Health Benefits of Hibiscus Tea
Andreea Macoveiciuc | On 06, Jan 2014
January 2014 is the National Hot Tea Month, and in order to celebrate it properly, you should try a different tea assortment every day, and have it hot, first thing in the morning. Still, as Dr. Mercola says, try not to fall for designer foods, or teas in our case.
The beverages we buy from supermarkets are often loaded with unnecessary ingredients, which add calories and interfere with the natural flavor and taste of tea. In fact, if you’re curious enough to check the labels of the tea packages you have at home right now, you might discover that lots of them contain added fragrances, for an enhanced taste.
While these extra ingredients do their job, meaning that they turn the regular teas into more flavorful beverages, there’s also a downside to this: if I’m out and order a cup of green tea, I probably want to drink only green tea, not green tea with some extra bits of this and that.
Same happens with commercial ice tea: you’re supposed to get a glass of pure, delicious cool tea, but receive some strange combination of chemicals and tea extract. And unless you’re a tea connoisseur, it’s easy to be misled by these claimed “pure” teas.
This is why I generally recommend using loose leaf tea and sticking with pure, organic teas. And hibiscus tea makes no exception: if you want to feel the real taste of this Iranian sour tea, you need to prepare it using the beautifully looking Hibiscus flowers.
Hibiscus tea is quite popular in the U.S. these days, thanks to its proven health benefits: the deep-red beverage works by lowering the blood pressure, being an excellent natural remedy for people with type 2 diabetes and mild hypertension. Yet, this isn’t the only positive effect of this refreshing drink.
Traditional uses of hibiscus tea
Hibiscus tea is a tisane, and just like other herbal teas out there, it has a long history of use in traditional medicine systems. The beverage provides significant amounts of minerals, vitamin C and organic acids, hence its use in treating colds, respiratory tract infections and inflammations, constipation and loss of appetite.
The beverage is also recommended as natural remedy against heart disease, disorders of circulation or stomach irritation and digestive discomfort. The fruit acids work as natural antibiotics or anti-bacterial compounds, so they’re effective in keeping bacteria and worms away.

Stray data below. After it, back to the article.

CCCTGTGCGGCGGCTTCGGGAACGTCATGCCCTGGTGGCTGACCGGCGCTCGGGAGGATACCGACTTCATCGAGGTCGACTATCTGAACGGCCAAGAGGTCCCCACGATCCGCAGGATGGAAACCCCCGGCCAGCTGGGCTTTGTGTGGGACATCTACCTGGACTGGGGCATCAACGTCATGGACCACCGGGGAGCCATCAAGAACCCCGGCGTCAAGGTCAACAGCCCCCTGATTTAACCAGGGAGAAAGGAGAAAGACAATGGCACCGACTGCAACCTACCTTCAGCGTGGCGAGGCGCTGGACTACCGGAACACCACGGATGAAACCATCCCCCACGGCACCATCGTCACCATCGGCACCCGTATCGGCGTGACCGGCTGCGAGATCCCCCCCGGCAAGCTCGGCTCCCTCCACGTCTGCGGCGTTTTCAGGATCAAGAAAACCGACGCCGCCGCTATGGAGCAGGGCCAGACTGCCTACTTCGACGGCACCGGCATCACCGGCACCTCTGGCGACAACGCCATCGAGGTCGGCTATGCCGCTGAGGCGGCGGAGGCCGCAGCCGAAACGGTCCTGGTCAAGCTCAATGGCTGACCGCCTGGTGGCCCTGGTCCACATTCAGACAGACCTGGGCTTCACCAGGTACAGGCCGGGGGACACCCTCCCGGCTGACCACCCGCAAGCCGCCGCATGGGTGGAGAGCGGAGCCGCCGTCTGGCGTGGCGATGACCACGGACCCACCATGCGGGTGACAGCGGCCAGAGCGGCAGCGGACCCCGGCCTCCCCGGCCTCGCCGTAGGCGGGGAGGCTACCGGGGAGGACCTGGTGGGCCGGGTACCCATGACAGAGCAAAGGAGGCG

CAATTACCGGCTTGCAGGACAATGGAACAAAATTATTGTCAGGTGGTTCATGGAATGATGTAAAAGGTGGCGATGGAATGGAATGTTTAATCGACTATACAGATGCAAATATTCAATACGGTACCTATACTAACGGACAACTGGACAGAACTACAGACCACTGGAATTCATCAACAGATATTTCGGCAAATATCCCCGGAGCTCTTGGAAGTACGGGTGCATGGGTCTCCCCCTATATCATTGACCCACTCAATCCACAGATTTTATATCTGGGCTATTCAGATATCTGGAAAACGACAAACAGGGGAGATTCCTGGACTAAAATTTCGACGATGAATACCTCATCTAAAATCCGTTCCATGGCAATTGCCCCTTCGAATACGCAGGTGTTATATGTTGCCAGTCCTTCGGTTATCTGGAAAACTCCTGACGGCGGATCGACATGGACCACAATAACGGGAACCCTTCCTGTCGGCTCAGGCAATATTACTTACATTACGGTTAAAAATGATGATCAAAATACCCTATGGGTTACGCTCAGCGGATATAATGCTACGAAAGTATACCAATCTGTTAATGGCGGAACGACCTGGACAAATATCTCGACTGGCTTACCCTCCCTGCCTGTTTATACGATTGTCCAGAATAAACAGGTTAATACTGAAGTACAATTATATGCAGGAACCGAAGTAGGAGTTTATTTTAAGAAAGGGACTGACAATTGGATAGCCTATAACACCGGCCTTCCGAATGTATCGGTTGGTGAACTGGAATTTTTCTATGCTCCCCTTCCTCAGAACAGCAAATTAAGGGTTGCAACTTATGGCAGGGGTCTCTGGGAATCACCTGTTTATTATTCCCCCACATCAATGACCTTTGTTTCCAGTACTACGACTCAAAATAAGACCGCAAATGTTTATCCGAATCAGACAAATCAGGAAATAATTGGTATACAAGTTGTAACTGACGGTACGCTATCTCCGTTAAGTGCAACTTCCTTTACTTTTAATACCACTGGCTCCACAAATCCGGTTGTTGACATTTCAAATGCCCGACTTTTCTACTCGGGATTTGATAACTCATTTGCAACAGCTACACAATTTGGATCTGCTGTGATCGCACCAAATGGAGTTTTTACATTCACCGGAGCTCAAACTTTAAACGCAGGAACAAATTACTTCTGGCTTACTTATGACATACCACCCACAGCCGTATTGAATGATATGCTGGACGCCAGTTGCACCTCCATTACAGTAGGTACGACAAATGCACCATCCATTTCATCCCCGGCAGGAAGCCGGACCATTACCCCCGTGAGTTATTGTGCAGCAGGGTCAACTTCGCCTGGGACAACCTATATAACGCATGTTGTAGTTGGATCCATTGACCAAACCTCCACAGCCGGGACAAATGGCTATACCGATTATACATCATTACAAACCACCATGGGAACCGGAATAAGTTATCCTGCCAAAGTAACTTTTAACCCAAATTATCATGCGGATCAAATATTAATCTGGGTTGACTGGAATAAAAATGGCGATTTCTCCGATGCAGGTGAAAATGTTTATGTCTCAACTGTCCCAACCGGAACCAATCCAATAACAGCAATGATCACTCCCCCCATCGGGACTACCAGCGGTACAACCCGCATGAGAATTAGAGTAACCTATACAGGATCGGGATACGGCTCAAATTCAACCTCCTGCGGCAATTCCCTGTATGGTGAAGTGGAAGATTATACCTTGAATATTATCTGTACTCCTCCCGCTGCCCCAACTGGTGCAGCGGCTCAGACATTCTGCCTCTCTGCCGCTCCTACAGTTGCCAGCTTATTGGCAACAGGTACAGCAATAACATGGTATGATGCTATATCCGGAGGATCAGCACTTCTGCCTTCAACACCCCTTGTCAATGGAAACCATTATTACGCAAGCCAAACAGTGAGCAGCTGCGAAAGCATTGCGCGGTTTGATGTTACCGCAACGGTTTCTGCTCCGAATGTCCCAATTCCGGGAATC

Through their high content of anthocyanins, flavonoids known for their powerful antioxidant effects, hibiscus flowers are able to fight the harmful effects of free radicals, keeping cells healthier for longer. These benefits are visible especially in the condition of your skin, which appears softer and more flexible, with fewer wrinkles.
Also, being a natural diuretic, hibiscus tea prevents excessive water retention, helping maintain proper hydration levels and preventing water weight gain, edema, bloating and puffiness.
Proven health benefits of hibiscus tea
Although more research is needed for supporting these traditional uses, there are enough studies that prove the effectiveness of hibiscus tea in people with two specific health issues: high cholesterol levels and high blood pressure.
A trial conducted in 2010, involving 222 patients with metabolic problems, showed that hibiscus tea supports normal blood sugar levels and helps in cholesterol maintenance. Another study published in 2009 showed the same effectiveness of this beverage in supporting normal cholesterol values, as well as positive effects on the levels of triglycerides, this time in patients with healthy blood glucose levels.
Also, a review published in 2010 in Cochrane showed that daily use of hibiscus tea is helpful in maintaining blood pressure levels. A trial dating from 2009 compared the effects of black and hibiscus tea among people with healthy blood sugar values and revealed that hibiscus tea impacts the systolic blood pressure, while black tea doesn’t have this effect.
Dosage and potential side effects of hibiscus tea
There are also studies reporting no effects of hibiscus tea in the previously mentioned conditions, so we can conclude that the type of hibiscus tea you use – powder, extract, loose leaf – makes all the difference. For cholesterol maintenance, the recommended daily intake is 1,000 mg of dried herb, taken three times a day, or 100 g of hibiscus extract, taken two times a day.
If you plan using this tea for maintaining your blood pressure in normal limits, you should take two cups of tea per day, or dried, powdered extract providing 250 mg of anthocyanins per day. In case you opt for liquid hibiscus capsules, you should stick with 3 to 4 caps per day, as these provide the same amounts of active principles as two cups of hibiscus tea.
This beverage is considered safe for most people, but it’s not recommended during pregnancy or to nursing women, as scientists believe hibiscus tea stimulates menstruation and can lead to miscarriages.
Also, the effects of active principles in this beverage are known to interfere with the action of acetaminophen, so if you’re using the over-the-counter pain killer and drinking hibiscus tea, the drug might leave the body faster therefore the pain relief might not last as long as it should.
To sum it up, hibiscus tea is surely a good addition to any diet, thanks to its proven benefits in maintaining proper cholesterol levels and in lowering blood pressure. Also, it may be an effective natural remedy for several health issues, from digestion problems to respiratory infections.
But even without these potential health effects, it remains a tasty and flavorful tisane, so it’s surely worth putting it on your list if you decide celebrating the National Hot Tea Month!